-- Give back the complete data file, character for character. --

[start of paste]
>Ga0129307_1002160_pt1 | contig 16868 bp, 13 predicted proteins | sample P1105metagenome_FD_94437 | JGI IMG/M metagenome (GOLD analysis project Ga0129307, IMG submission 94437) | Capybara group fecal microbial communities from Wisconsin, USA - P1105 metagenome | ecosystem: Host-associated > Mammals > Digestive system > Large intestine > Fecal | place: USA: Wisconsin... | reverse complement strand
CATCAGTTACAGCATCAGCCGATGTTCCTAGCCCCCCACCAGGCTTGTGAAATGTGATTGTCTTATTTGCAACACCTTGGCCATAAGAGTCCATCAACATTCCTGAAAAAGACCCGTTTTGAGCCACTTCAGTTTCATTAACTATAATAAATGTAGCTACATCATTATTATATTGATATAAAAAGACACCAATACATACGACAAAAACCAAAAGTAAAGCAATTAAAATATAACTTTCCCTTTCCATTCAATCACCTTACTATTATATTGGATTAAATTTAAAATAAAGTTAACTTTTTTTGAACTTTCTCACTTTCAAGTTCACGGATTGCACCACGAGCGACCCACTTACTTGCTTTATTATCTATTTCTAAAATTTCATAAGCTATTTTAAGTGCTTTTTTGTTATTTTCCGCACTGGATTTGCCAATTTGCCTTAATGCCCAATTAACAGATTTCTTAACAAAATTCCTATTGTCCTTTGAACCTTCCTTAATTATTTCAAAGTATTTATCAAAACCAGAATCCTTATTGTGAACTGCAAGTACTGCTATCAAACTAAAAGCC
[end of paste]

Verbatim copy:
>Ga0129307_1002160_pt1 | contig 16868 bp, 13 predicted proteins | sample P1105metagenome_FD_94437 | JGI IMG/M metagenome (GOLD analysis project Ga0129307, IMG submission 94437) | Capybara group fecal microbial communities from Wisconsin, USA - P1105 metagenome | ecosystem: Host-associated > Mammals > Digestive system > Large intestine > Fecal | place: USA: Wisconsin... | reverse complement strand
CATCAGTTACAGCATCAGCCGATGTTCCTAGCCCCCCACCAGGCTTGTGAAATGTGATTGTCTTATTTGCAACACCTTGGCCATAAGAGTCCATCAACATTCCTGAAAAAGACCCGTTTTGAGCCACTTCAGTTTCATTAACTATAATAAATGTAGCTACATCATTATTATATTGATATAAAAAGACACCAATACATACGACAAAAACCAAAAGTAAAGCAATTAAAATATAACTTTCCCTTTCCATTCAATCACCTTACTATTATATTGGATTAAATTTAAAATAAAGTTAACTTTTTTTGAACTTTCTCACTTTCAAGTTCACGGATTGCACCACGAGCGACCCACTTACTTGCTTTATTATCTATTTCTAAAATTTCATAAGCTATTTTAAGTGCTTTTTTGTTATTTTCCGCACTGGATTTGCCAATTTGCCTTAATGCCCAATTAACAGATTTCTTAACAAAATTCCTATTGTCCTTTGAACCTTCCTTAATTATTTCAAAGTATTTATCAAAACCAGAATCCTTATTGTGAACTGCAAGTACTGCTATCAAACTAAAAGCC